This windswept land, between sea and salt marshes, is the playground of a handful of passionate winegrowers. Their love of this exceptional terroir helps them to create superbly delicate and elegant wines. Here, nature and the bio-diversity are an intrinsic part of the life of the vineyards. Our winegrowers work day after day with respect for the fragile ecosystem and determination to show what their terroir has to offer, thanks to ancestral know-how passed down from generation to generation.

“Les Embruns” wines (“Embruns” meaning “Sea Spray”) share the authentic and wild character of this terroir of Camargue. With their roots in the sand, bathed in sunlight and gorged with sea air, our wines blossom in a unique and protected environment which gained the quality label IGP Sable de Camargue in 2009. A well-earned recognition due to the typicity of this terroir (vines grown in the Sand of Camargue) and the character of these wines

Organic agriculture

IGP Sable the Camargue is the largest surface area of organic vineyards in France. The 500 hectares of vines growing in the sand of Camargue are set in a site classified NATURA 2000, where over 1000 species of fauna and flora are listed and protected.

Here, organic agriculture is not just a trend but a real way of life. Since 1973, our 8 winegrowers have been promoting and preserving this unique natural heritage. They work the land with thorough and tender loving care and satisfy a series of strict controls.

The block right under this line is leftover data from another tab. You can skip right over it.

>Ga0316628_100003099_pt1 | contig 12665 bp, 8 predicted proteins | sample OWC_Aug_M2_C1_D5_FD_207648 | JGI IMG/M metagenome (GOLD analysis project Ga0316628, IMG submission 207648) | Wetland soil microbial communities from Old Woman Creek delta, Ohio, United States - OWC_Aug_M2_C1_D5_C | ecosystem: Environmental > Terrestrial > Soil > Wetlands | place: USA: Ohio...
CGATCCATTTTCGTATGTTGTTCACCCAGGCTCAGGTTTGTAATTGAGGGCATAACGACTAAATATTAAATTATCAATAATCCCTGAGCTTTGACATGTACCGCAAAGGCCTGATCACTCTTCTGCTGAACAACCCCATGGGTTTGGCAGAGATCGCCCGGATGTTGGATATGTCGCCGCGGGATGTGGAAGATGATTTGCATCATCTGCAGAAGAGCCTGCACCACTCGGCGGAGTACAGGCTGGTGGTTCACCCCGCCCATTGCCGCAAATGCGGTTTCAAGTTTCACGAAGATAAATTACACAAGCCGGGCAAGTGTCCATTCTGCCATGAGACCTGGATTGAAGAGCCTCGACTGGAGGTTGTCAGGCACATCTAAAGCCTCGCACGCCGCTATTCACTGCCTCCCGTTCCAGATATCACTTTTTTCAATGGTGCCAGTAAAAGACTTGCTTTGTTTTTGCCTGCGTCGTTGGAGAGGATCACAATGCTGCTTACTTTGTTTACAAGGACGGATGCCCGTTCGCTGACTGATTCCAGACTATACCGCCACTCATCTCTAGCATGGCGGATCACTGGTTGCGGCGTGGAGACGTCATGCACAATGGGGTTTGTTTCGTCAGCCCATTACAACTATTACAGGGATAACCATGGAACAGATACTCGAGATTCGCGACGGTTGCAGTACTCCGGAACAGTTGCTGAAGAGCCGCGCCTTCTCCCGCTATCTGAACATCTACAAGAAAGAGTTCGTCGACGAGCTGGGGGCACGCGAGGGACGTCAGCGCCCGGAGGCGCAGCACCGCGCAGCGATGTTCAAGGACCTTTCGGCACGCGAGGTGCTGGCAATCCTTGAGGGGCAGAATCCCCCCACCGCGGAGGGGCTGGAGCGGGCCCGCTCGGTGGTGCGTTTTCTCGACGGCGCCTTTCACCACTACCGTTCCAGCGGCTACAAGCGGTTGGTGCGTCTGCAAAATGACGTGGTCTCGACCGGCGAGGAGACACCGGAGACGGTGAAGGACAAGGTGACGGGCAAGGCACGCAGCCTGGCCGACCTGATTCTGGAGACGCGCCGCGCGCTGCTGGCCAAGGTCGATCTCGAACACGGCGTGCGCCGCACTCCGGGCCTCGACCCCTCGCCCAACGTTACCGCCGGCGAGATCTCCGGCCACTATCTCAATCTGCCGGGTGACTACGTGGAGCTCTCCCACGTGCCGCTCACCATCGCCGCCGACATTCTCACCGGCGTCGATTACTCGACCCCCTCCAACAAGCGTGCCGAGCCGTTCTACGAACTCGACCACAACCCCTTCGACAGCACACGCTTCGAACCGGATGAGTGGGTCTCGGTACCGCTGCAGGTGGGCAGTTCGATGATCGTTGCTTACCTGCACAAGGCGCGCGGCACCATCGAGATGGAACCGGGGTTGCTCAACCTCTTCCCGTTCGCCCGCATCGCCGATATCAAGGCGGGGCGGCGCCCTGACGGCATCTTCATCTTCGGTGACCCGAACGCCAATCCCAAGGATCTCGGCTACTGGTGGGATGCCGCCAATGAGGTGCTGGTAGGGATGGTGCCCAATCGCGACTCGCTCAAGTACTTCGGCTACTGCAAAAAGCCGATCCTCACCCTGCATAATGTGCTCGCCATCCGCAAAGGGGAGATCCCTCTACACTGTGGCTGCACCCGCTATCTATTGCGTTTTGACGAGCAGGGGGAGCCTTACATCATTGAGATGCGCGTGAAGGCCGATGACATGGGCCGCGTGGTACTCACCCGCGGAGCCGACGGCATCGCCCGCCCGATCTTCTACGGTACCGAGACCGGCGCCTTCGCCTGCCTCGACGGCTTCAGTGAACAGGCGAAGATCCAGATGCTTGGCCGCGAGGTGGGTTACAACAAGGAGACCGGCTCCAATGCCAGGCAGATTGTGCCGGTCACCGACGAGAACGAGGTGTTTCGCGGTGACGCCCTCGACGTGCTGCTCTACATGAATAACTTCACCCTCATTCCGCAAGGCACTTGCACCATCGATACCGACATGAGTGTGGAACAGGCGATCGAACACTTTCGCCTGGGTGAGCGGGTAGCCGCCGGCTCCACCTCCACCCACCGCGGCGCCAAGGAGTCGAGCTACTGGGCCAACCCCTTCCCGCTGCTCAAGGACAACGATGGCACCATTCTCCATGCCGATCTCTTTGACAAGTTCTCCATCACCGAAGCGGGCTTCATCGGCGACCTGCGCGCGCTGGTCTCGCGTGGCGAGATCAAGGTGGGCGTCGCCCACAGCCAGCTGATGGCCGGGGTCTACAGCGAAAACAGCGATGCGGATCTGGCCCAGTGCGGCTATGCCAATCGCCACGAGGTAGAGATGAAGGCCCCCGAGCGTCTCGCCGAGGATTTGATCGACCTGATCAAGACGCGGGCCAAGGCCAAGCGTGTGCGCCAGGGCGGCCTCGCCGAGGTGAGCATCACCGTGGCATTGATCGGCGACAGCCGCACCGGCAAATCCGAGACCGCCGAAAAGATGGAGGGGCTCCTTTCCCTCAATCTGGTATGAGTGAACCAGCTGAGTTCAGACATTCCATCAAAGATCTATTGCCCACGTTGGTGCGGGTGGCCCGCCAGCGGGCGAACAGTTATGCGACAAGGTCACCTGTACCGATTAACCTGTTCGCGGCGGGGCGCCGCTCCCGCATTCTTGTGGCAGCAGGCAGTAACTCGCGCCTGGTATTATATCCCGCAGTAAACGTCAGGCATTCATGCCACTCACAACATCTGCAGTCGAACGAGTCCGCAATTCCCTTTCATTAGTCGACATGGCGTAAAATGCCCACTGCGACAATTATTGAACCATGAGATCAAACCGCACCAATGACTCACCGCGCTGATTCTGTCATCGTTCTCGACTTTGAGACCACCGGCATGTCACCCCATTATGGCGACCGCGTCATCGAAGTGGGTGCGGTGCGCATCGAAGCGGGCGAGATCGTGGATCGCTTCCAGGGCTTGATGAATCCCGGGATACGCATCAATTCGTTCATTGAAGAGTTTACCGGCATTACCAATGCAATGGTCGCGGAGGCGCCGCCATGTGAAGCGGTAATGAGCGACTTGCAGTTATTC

Here, the methods of cultivating the vines are adapted to the specific soil and topographical conditions of this zone close to sea level, and also by the necessarily organic approach of our winegrowers.

In order to protect the sandy earth from wind erosion, the winegrowers have to ensure vegetal coverage all year round. As soon as harvesting is over, the winegrowers sow winter grains so that the vegetal coverage benefits from the rains of October and is in place in November when the leaves fall. To prevent the cereals from growing too high, sheep are regularly brought in to graze until the budburst of the vines. At the end of April, the cereals are milled and buried in the sand.

And to preserve the groundwater table as much as possible, the vines benefit from specific hydraulic systems such as canals known as roubines, and age-old practices such as growing grass between the vines.

Sunshine in my mailbox !